Photo: Bonaire Tourism

8 of the Best Shore Diving Destinations in the World

Diving
by Suzie Dundas May 1, 2024

Scuba diving offers a chance to see a part of the world only a very, very small fraction of people ever get to experience. You get to see rare animals, feel what it’s like to escape gravity for a while, and get to breathe underwater while going eye-to-eye with colorful fish. What could be better?

Well, one thing could be better: getting that experience without having to deal with crowded scuba diving boats and early morning wake-up calls.

Fortunately, there are plenty of places in the world where you can shore dive, and the best shore diving resorts and destination have access to nearby reefs, gentle beach entries, and shipwrecks sitting just a few dozen meters from shore. Not having to rely on boat operators (or share a boat with divers of unknown abilities) offers the freedom for divers to dive when they want, where they want, as many times as they want.

The world’s best shore diving destinations range from the coral-laden shores of Bonaire to cold-water bays and kelp forests around San Diego.

best shore diving kubu in bali

Want to dive the Kubu Wreck (also called the Boga Wreck) in Bali? Good news: it’s a shore dive. Photo: DiveIvanov/Shutterstock

The shore diving locales below cater to a range of diving styles and experience levels. It’s a loose guide, so don’t let it deter you from going somewhere you really want to visit — every location below will usually have at least one or two sites suitable for beginners, and diving is technically available year-round in most places. If you’re a beginner considering Bonaire or Curaçao, you’ll be happy to know those two islands are known for having some of the easiest (and most impressive) shore diving in the world.

Most places where you can dive have one or two available shore diving sites, even if most of the diving is usually done from boats. So if you happen to be somewhere where diving is available, it’s worth asking if the nearby shops have any shore dive sites they could take you to.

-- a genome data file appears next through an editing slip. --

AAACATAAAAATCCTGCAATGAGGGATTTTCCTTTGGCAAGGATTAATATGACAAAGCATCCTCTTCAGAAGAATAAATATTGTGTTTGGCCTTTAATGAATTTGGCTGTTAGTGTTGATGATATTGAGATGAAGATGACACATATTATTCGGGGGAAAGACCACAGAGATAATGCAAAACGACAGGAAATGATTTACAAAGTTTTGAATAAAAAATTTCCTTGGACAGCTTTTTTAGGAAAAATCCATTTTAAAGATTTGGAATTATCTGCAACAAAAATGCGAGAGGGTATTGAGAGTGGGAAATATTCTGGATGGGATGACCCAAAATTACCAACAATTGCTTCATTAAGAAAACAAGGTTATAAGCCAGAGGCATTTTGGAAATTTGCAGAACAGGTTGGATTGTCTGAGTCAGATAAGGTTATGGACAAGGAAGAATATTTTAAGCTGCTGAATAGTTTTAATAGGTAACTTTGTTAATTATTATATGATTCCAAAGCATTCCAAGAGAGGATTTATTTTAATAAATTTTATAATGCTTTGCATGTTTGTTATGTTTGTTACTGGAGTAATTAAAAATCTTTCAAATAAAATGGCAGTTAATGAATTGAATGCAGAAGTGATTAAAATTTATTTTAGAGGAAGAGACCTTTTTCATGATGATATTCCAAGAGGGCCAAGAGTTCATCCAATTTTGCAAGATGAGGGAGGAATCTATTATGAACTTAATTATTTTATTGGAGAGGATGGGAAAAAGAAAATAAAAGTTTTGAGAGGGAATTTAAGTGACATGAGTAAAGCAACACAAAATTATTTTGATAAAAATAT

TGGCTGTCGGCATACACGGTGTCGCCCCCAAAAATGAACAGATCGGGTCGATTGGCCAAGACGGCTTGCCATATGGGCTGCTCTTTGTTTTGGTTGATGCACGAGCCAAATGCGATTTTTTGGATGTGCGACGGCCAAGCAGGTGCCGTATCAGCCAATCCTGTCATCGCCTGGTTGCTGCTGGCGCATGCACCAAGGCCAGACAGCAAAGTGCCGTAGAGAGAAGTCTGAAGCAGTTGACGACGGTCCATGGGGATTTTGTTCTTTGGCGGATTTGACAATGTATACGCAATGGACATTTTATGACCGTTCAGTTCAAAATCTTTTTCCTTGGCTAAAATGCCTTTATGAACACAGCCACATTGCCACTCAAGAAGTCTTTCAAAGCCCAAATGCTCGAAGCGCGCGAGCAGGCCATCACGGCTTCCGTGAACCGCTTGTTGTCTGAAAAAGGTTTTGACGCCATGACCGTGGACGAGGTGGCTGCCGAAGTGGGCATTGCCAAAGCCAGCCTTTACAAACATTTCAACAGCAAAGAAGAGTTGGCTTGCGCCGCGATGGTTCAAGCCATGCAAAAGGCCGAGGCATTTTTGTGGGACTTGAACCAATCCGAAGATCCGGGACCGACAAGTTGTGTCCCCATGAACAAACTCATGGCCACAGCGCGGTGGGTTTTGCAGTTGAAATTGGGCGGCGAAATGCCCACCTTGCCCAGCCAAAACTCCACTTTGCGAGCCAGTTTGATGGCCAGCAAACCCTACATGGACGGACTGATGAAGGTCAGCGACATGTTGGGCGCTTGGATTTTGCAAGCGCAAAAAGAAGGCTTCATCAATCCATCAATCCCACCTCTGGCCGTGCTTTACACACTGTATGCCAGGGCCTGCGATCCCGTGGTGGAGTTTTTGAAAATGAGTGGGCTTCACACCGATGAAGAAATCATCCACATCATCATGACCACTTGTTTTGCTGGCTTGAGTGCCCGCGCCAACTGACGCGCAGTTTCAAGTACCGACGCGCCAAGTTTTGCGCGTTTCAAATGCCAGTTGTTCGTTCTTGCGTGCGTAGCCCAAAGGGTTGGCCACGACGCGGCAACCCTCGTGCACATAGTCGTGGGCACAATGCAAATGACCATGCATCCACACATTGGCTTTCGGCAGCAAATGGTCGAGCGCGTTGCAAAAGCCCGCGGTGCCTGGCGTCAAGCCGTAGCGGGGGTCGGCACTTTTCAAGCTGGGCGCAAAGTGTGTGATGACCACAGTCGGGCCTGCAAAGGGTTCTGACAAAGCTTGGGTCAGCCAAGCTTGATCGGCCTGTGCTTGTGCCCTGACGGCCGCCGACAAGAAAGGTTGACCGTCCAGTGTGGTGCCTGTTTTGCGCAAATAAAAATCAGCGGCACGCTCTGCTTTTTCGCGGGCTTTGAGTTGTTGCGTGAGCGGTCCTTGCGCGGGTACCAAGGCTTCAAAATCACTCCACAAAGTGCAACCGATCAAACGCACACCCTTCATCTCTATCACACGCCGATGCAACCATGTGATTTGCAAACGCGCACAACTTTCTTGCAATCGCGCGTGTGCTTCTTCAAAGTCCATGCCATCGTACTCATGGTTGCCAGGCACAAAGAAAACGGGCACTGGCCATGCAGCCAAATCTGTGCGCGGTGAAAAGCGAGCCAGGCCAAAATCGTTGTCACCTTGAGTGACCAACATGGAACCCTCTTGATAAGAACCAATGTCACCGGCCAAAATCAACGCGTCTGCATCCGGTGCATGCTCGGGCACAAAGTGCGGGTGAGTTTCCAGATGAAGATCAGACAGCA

Local dive shops are your very best source for trip-planning information and are usually happy to answer any questions that help you become a more informed and prepared diver.

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Shore diving on Bonaire

best shore diving on bonaire - the hilma hooker wreck

The Hilma Hooker is easily accessible from shore. Photo: Bonaire Tourism

  • Peak season for diving: December through April
  • Good for beginners? Yes
  • Average peak season water temp: Low 80 degrees F

Bonaire, a small island in the Dutch Caribbean, has a well-deserved reputation among divers for having the best shore diving in the world. The island has more than 80 dive sites accessible directly from the shore, making the island hugely popular with divers who value freedom and flexibility in dive planning.

Bonaire’s reef system runs along the entire leeward (western) side of the island, and some sections of coral reef start just a few steps from the shore. Depths at nearly all sites are suitable for beginners,  and it’s easy to navigate between dive sites as there’s one loop road that follows the coastline. Nearly all dive resorts on the island offer packages that include a rental car and unlimited tanks, so you can drive directly to whatever site you want to visit.

The Bonaire National Marine Park protects the entire coastline, ensuring healthy reefs and an abundance of fish and marine critters. Expect to see vibrant coral formations teeming with colorful fish, turtles, or maybe octopus and and rays. Eagle-eyed divers might even spot the occasional elusive seahorse or frogfish. However, Bonaire isn’t the place to go for sharks — which could be a good or bad thing, depending on how you feel about sharks.

The calm currents and excellent visibility, often exceeding 90 feet, make Bonaire ideal for all skill levels. Beginners can build confidence in the shallow reefs, while experienced divers can explore deeper walls and swim-throughs. Bonaire also boasts an extremely well-preserved wreck: the Hilma Hooker, a freighter that ran aground in 1985 and is now a popular dive site teeming with marine life.

Bonaire Dive Resorts

 

 

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Dive resorts are very popular in Bonaire, and a few dive resorts even have house reefs so you can dive from the resort without needing to hop in the car. Resorts that don’t cater exclusively to divers will almost always still offer diving as an activity, since it’s the reason many travelers visit the island.